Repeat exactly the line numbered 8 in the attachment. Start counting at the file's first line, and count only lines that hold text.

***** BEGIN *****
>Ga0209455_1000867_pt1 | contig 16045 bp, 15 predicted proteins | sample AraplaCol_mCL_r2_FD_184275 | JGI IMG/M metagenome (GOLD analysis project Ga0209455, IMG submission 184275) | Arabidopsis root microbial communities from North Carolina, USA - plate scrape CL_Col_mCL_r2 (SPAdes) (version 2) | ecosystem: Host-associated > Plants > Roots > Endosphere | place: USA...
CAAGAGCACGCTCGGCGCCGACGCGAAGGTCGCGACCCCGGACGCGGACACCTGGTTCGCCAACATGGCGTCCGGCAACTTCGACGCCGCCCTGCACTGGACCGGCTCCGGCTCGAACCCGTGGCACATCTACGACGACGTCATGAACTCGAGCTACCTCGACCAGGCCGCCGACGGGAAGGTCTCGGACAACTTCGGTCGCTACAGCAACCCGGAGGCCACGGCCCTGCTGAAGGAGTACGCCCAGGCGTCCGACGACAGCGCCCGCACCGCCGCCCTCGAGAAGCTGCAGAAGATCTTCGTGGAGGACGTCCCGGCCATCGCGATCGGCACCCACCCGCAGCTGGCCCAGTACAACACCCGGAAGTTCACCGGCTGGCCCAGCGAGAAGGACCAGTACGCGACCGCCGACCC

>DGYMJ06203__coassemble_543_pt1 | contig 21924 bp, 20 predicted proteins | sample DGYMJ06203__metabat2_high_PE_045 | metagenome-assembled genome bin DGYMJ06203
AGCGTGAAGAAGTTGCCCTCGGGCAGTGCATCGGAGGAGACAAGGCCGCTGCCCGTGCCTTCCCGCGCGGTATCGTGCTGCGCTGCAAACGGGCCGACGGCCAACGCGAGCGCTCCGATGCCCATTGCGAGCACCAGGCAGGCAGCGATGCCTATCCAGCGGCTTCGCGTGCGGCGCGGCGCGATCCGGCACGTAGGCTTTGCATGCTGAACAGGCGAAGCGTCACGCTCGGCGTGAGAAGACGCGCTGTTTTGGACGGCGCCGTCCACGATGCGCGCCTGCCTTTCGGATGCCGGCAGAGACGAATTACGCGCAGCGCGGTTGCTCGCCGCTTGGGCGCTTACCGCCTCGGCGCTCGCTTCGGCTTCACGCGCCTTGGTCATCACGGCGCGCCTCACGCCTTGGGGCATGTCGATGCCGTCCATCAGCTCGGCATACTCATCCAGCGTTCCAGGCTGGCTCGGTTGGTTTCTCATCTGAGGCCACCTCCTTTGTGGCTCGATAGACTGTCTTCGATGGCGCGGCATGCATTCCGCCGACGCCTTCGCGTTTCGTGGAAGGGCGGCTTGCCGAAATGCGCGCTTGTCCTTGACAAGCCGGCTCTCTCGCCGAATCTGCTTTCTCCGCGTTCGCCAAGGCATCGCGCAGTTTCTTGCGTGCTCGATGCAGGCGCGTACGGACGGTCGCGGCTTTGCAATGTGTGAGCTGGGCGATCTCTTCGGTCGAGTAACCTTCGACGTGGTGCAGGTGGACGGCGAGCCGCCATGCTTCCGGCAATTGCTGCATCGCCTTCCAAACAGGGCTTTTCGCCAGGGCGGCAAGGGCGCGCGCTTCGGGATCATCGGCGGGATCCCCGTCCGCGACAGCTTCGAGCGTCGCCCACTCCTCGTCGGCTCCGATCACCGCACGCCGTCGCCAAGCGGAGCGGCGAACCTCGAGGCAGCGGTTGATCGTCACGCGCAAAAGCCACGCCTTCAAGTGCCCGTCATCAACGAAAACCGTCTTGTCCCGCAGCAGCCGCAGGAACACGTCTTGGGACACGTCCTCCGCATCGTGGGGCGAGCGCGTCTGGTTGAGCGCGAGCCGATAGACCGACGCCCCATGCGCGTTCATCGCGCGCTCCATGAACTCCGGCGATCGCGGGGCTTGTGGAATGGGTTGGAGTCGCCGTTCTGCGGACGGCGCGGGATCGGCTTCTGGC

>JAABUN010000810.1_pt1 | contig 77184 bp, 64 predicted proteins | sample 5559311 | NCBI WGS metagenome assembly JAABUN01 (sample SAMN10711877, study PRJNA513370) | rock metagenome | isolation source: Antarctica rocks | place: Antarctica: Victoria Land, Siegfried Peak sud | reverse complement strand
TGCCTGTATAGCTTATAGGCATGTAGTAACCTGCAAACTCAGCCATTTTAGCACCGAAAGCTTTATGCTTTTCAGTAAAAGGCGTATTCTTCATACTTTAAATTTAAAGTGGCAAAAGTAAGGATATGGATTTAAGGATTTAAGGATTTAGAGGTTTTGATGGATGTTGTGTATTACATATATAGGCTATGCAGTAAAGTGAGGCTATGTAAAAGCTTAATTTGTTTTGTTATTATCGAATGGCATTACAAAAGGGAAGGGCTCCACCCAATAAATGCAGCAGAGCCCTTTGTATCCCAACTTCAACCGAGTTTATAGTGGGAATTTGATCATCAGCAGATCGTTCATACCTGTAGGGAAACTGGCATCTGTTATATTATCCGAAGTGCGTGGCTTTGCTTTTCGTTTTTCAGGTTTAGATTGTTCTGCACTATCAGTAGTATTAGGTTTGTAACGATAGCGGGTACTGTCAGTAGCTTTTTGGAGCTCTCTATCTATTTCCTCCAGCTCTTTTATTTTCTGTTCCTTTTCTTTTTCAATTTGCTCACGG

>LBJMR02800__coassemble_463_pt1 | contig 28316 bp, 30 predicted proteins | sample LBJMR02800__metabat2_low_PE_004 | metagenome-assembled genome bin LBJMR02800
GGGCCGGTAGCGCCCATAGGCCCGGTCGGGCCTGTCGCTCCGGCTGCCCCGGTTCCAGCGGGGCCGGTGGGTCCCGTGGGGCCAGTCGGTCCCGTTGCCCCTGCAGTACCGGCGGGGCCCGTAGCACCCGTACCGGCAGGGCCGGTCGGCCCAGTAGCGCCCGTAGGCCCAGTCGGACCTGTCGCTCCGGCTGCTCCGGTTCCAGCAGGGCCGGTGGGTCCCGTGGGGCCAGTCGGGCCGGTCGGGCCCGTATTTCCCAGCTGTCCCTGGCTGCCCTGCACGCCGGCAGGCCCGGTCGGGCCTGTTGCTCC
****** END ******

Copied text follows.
GGGCCGGTAGCGCCCATAGGCCCGGTCGGGCCTGTCGCTCCGGCTGCCCCGGTTCCAGCGGGGCCGGTGGGTCCCGTGGGGCCAGTCGGTCCCGTTGCCCCTGCAGTACCGGCGGGGCCCGTAGCACCCGTACCGGCAGGGCCGGTCGGCCCAGTAGCGCCCGTAGGCCCAGTCGGACCTGTCGCTCCGGCTGCTCCGGTTCCAGCAGGGCCGGTGGGTCCCGTGGGGCCAGTCGGGCCGGTCGGGCCCGTATTTCCCAGCTGTCCCTGGCTGCCCTGCACGCCGGCAGGCCCGGTCGGGCCTGTTGCTCC